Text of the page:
Notes from Windward: #68
Double-barreled Steam Power
Zane finds a gem
One of Windward's long-term goals is to use solar-powered steam to generate the electricity we use, and to provide heat for the greenhouses that will keep our fish and tomatoes warm in winter. And while steam engines aren't new, they're not trivial either since steam at 150 psi is also at 360° F. (and effectively much hotter than that because of the latent heat steam carries) which is why we're doing our initial work with compressed air--since we know we're going to make mistakes along the way, we want them to go "pop" rather than BANG!.
a 1 HP single cylinder engine
Once we get the axial flux alternator built and installed on the steam engine, and once the control computer has all the bugs shaken out, we'll take the last step of setting up the horizontal parabolic collectors to generate the steam. Between the PV panels we have feeding the grid, and our baby one horsepower steam engine, we'll be generating a kilowatt of electricity. That's enough to allow us to hone our system to the point where it's reliable, but to go beyond that, we'll need a bigger steam engine. Mike Brown Steam Engines builds and sells the 1 HP steam engine we have for $1,200, and a two-cylinder version for $2,400.
same engine with a second cylinder
At that point, we're going to want to start making our own steam engines, and while we could just copy the little 1 HP engine, it would be more efficient to build one that's twice as large, and use the two in tandem. The amount of heat absorbed by a trough collector depends on the time of day; for example, from say 8 to 9 am, it would be collecting enough heat to power the 1 HP engine. Then, say from 9 to 10:30 am, it would generate enough heat to power the double engine, and from 10:30 to 1:30--when the sun is more directly over the trough--both engines would be running producing 3 kilowatts of electricity and 9 kilowatts of "waste" heat for the greenhouse, fish tanks, hot tub, etc.
Windward's focus has always been on becoming more self-reliant rather than trying to become self-sufficient, recognizing that having strong ties to our community is a key part of sustainability. Zane owns the largest machine shop in our county, and he's been a long-term friend and collaborator on our renewable energy projects. When Jay and I stopped in to machine a bushing for the "Bat" compressor (more on that in a soon-to-come article), he presented us with a twin-cylinder steam engine that he'd found in a farmer's scrap pile. After a liberal application of penetrating oil, he had been able to get it running on compressed air. What a delight it is to see a piece of history come back to life!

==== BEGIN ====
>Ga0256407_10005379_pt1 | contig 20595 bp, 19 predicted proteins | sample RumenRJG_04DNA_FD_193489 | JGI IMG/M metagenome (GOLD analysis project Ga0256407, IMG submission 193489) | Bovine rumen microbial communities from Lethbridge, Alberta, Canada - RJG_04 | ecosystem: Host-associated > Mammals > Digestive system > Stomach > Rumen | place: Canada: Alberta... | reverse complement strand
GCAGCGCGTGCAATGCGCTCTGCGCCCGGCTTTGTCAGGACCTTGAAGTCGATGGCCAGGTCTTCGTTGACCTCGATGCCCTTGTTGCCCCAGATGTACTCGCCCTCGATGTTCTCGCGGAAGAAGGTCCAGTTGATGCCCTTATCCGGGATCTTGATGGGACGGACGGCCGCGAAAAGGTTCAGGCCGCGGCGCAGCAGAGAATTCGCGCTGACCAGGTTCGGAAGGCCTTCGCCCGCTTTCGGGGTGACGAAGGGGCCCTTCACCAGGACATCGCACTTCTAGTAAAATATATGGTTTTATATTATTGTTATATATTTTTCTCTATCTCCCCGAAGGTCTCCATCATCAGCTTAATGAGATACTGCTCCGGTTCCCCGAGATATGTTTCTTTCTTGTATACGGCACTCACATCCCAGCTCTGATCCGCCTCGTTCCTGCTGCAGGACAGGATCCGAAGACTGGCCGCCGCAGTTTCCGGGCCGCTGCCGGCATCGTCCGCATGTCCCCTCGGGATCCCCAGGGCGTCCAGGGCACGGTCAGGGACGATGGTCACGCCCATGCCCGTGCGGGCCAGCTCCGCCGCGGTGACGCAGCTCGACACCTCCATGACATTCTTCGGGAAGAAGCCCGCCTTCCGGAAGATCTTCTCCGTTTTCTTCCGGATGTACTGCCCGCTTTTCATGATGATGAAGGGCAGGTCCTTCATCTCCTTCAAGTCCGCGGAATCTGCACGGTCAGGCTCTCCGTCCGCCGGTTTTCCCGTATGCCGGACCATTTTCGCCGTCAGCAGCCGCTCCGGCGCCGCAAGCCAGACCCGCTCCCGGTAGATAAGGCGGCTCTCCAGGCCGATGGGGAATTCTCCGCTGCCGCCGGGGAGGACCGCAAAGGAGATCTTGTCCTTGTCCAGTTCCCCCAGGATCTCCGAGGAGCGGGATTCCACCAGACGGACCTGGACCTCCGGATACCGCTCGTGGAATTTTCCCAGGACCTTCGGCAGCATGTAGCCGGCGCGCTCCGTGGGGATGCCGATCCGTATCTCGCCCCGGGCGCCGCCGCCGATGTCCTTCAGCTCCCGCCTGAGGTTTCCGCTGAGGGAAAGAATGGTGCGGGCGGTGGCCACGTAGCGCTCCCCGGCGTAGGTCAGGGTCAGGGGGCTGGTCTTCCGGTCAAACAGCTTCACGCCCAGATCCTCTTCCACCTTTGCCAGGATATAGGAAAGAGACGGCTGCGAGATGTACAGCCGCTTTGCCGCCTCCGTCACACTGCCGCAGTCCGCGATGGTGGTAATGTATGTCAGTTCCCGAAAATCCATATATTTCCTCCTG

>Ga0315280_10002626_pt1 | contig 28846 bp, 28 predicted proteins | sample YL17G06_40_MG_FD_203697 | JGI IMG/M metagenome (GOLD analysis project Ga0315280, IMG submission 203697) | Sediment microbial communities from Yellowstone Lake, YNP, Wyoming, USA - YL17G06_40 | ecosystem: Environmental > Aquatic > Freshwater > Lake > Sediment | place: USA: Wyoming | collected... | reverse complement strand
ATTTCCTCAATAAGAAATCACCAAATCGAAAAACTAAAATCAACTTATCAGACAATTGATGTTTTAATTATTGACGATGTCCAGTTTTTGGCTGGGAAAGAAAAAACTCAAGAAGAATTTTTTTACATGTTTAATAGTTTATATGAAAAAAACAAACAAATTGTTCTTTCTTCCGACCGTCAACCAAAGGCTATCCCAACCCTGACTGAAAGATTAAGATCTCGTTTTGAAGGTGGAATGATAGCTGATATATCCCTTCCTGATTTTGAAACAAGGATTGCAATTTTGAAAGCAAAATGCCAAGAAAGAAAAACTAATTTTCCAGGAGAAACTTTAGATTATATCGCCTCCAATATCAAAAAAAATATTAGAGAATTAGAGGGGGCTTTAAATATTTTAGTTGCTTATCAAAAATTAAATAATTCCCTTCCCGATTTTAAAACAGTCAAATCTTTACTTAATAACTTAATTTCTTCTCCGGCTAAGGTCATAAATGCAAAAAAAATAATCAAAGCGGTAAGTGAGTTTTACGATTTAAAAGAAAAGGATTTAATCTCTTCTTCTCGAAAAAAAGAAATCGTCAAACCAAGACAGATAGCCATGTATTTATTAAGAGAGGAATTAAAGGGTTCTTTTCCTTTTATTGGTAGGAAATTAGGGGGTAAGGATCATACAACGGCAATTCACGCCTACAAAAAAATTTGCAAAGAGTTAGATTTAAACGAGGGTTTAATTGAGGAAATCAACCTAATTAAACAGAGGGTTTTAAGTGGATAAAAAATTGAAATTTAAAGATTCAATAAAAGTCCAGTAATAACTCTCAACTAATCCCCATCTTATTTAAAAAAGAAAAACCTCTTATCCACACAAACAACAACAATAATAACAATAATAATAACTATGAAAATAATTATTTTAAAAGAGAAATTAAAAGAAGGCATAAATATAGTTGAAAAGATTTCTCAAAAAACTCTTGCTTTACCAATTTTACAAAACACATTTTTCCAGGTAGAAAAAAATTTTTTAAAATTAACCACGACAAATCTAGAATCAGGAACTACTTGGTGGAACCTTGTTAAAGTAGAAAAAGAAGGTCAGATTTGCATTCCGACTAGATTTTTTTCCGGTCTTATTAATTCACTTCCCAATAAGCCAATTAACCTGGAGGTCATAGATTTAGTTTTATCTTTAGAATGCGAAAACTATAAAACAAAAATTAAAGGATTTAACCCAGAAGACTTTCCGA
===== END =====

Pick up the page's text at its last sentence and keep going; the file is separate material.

Jay inspects the twin cylinder steam engine
One of the advantages of a steam engine over an internal combustion engine is that it's capable of developing full power from a dead stop, with the result that steam engines don't need a clutch. That's not entirely true with a single piston steam engine since they are reciprocating engines and can get stuck at top-dead-center, but the double piston engines are designed so that at least one cylinder is engaged at all times.
another view of the twin cylinder engine
With a working engine to copy, we'll be able to take it apart and use the pieces to make patterns. Once we have a set of patterns, the next step is to melt down cast iron engine blocks from junk cars and pour the castings needed to make more steam engines. One fun aspect of foundry work is that there's not much more effort needed to make ten of something than there is to make one since the tedious part is the set up--doing the casting is actually the fun part.
Of all the various crafts I've tried my hand at, there's nothing I've found that compares with being able to pour molten metal into a mold and create new things from scrap.
Dan, one of the brains behind Otherpower.com, had no problem identifying our newly acquired mystery engine as being from a 1899 Stanley Steamer automobile. And so, instead of having just a really great way to generate power, we also now have a really, really cool way to power up a small vehicle to run on biomass!
For a pic of what the engine looks like when it's clean and ready to install. Click Here.
And for an excellent discussion of the history of the Stanley Steamer, Click Here.
Notes From Windward - Index - Vol. 68